A closer look at Horton et al. 1995

Leaving everything already mentioned aside, let us assume that the MBM is valid. The prediction based on this model should also hold true in other conditions such as overfeeding. As pointed out by Alan toward the end of my AARR piece, the MBM fails to live up to predictions in all caloric states—let us currently stick with overfeeding since you mentioned the following study explicitly in your response.  

To demonstrate: As per the MBM, it is predicted that a higher-carbohydrate diet that contains, say, ~4,000 calories (64% CHO, 25% FAT, 11% PRO) should result in greater changes in body weight than a lower-carbohydrate diet with ~4,000 calories but a lower mass (31% CHO, 58% FAT, 11% PRO). I do not believe this to be an accurate prediction given that is has already been tested and shown to be false.

Indeed, Horton et al. overfed lean and obese subjects 150% of their caloric requirements, with the additional 50% of calories coming from fat or carbohydrate [9]. (It also controlled for protein intakes making this study very valuable in my opinion.) Given the equal calories but different masses of the diets (see table below), we should predict less weight/fat gain on the lower carbohydrate, higher fat (and therefore lower mass) diet, as per the MBM.

Breakdown of the overfeeding diets

Despite the predictions of the MBM, after 14 days of overfeeding, both groups gained equivalent body mass (figure below).

You countered by stating the limitation of the study duration (fair enough), implying that a statistical difference would perhaps emerge after 2 weeks. My question is: “in what sense?” It is clear that the higher-fat condition quickly approached the higher-carbohydrate condition by 2 weeks and that the trajectories imply the higher-fat condition surpassing the higher-carbohydrate conditions.   

Further, if we look at changes in body fat (table below), the higher-fat, lower-carbohydrate (and lower mass) protocol actually led to slightly more body fat than the higher-carbohydrate (thus, higher mass) protocol (+1.51 kg vs. +1.48 kg, respectively)—albeit trivially so and within the detection limits of underwater weighing. Regardless, and more to the point, the diet higher in fat and lower in carbohydrate most certainly did not lead to less weight or body fat gain despite containing similar calories but less mass.  

(I will note, however, if you parse out the subjects based on lean/obese status, you can see leaner subjects did slightly better on higher-carb whereas the obese subjects did slightly better on higher-fat—but again, the differences are extremely trivial and within the detection limits of the body composition method.)  

Thus, the present overfeeding study also fails to confirm the predictions of the MBM. Indeed, numerous trials in all energy states show similar results (as already indicated in the AARR piece [10-12]).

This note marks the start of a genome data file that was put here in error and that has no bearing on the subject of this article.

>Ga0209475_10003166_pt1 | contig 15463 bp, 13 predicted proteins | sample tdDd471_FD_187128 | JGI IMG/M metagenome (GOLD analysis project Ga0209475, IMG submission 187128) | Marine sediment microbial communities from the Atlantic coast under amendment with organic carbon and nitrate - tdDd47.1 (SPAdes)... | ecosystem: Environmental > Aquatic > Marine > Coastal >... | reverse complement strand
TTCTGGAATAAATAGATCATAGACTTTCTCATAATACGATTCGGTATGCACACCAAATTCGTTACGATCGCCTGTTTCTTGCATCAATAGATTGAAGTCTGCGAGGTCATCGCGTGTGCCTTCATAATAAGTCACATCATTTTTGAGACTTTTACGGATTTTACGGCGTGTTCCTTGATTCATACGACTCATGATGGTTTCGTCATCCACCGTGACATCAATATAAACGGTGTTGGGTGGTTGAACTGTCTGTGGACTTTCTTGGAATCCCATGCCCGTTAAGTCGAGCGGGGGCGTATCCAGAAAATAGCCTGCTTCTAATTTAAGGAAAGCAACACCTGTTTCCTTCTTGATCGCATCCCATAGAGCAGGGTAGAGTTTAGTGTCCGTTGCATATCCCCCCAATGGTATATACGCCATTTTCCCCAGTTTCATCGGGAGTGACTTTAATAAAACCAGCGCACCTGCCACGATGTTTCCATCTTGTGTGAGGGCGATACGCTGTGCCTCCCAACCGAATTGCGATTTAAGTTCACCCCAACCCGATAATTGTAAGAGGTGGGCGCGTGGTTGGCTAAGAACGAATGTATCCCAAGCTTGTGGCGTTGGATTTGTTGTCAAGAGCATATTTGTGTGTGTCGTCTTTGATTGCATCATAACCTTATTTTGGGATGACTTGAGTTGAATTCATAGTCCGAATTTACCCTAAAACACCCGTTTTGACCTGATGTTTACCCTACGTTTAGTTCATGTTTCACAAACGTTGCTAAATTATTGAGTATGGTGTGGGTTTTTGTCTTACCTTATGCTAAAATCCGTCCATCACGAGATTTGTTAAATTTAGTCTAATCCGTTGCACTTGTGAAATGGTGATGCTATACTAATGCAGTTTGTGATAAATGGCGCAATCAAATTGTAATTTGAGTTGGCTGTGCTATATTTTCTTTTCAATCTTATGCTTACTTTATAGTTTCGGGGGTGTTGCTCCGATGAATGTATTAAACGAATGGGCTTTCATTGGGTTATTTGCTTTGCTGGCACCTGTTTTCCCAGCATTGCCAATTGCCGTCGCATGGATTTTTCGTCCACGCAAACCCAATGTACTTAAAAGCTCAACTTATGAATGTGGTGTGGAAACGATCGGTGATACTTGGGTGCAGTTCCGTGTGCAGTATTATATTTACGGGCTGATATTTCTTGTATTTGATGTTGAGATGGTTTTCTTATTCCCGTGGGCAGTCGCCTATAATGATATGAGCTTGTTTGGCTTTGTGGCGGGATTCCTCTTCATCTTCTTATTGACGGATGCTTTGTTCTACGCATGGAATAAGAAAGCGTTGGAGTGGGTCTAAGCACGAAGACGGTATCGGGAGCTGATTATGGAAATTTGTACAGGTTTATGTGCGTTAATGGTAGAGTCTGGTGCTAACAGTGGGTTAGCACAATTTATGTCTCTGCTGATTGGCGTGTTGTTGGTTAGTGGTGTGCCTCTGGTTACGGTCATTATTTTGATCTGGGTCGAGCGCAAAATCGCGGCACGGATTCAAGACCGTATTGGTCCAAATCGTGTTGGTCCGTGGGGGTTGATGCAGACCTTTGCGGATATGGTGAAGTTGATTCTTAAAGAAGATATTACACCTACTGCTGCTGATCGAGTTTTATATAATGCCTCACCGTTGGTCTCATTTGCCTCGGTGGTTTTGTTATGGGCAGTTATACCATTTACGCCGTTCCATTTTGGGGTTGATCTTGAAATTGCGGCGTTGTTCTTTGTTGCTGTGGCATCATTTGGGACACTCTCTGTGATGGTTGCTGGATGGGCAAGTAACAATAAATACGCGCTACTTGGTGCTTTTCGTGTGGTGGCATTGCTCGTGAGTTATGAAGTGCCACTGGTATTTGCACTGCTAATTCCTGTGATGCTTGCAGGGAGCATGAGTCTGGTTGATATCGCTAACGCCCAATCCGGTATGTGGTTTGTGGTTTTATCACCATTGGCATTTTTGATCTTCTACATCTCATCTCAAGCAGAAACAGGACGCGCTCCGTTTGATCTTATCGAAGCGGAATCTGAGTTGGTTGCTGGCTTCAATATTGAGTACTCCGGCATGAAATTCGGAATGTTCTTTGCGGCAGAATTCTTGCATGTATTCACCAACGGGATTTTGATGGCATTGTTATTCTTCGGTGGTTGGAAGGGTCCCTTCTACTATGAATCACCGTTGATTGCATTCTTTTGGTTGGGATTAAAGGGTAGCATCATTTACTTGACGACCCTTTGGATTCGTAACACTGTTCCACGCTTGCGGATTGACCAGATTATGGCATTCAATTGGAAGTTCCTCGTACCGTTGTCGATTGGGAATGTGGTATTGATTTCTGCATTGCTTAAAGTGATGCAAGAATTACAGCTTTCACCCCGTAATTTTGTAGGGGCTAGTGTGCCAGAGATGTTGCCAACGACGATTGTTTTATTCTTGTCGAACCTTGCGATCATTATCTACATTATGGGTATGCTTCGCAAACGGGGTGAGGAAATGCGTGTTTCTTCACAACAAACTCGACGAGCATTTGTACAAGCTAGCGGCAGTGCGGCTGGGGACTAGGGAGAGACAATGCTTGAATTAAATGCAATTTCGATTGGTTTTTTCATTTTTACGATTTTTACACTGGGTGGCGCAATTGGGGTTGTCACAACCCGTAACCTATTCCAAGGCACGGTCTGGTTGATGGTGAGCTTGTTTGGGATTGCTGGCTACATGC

Correcting arithmetic

I would be remiss if I did not also respond to a point you made regarding the following (that Alan himself actually contributed to the piece):

If it was all about mass balance and not energy balance […] then controlled overfeeding studies would show LESS weight/fat gain with the fat-dominant energy surpluses. More explicitly, 44% less grams of fat are required to equal the caloric load of carbohydrate grams (carbohydrate = 4 kcal/g, fat = 9 kcal/g), so less nutrient mass is present in the higher-fat condition.

In your response, you correctly corrected the math and showed that it actually requires 56% less fat to equal the caloric load of carbohydrate—thus, making his point stronger given the findings in overfeeding studies—i.e. similar gains in body weight/fat. (Alan assured me that it was a “hasty mistake” on his part and that he will be changing the math in the AARR article. He thanks you for pointing it out and I also apologize for not crunching the numbers myself when proofing the piece.)      

In closing

Everything considered I am nevertheless always open to more, direct testing of the MBM with longer, well-controlled trials. I would never argue that testing of a potentially viable model to understand body weight management should not occur. Science is an open-ended game, and I philosophically share your willingness to challenge dogma. As it stands, however, given my read of the literature, and the statements put forth in my original piece and now here, I still feel the MBM fails to better explain changes in body weight/fat than good old, boring energy balance.

Best!    

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References

1.           Lean, M.E., et al., Weight loss with high and low carbohydrate 1200 kcal diets in free living women. Eur J Clin Nutr, 1997. 51(4): p. 243-8.

2.           Samaha, F.F., et al., A low-carbohydrate as compared with a low-fat diet in severe obesity. N Engl J Med, 2003. 348(21): p. 2074-81.

3.           Brehm, B.J., et al., A randomized trial comparing a very low carbohydrate diet and a calorie-restricted low fat diet on body weight and cardiovascular risk factors in healthy women. J Clin Endocrinol Metab, 2003. 88(4): p. 1617-23.

4.           Brehm, B.J., et al., The role of energy expenditure in the differential weight loss in obese women on low-fat and low-carbohydrate diets. J Clin Endocrinol Metab, 2005. 90(3): p. 1475-82.

5.           Bazzano, L.A., et al., Effects of low-carbohydrate and low-fat diets: a randomized trial. Ann Intern Med, 2014. 161(5): p. 309-18.

6.           Hall, K.D., et al., Calorie for Calorie, Dietary Fat Restriction Results in More Body Fat Loss than Carbohydrate Restriction in People with Obesity. Cell Metab, 2015. 22(3): p. 427-36.

7.           Kong, Z., et al., Short-Term Ketogenic Diet Improves Abdominal Obesity in Overweight/Obese Chinese Young Females. Front Physiol, 2020. 11: p. 856.

8.           Burrows, T.L., et al., Validity of Dietary Assessment Methods When Compared to the Method of Doubly Labeled Water: A Systematic Review in Adults. Front Endocrinol (Lausanne), 2019. 10: p. 850.

9.           Horton, T.J., et al., Fat and carbohydrate overfeeding in humans: different effects on energy storage. Am J Clin Nutr, 1995. 62(1): p. 19-29.

10.        Lammert, O., et al., Effects of isoenergetic overfeeding of either carbohydrate or fat in young men. Br J Nutr, 2000. 84(2): p. 233-45.

11.        Hall, K.D. and J. Guo, Obesity Energetics: Body Weight Regulation and the Effects of Diet Composition. Gastroenterology, 2017. 152(7): p. 1718-1727 e3.

12.        Leibel, R.L., et al., Energy intake required to maintain body weight is not affected by wide variation in diet composition. Am J Clin Nutr, 1992. 55(2): p. 350-5.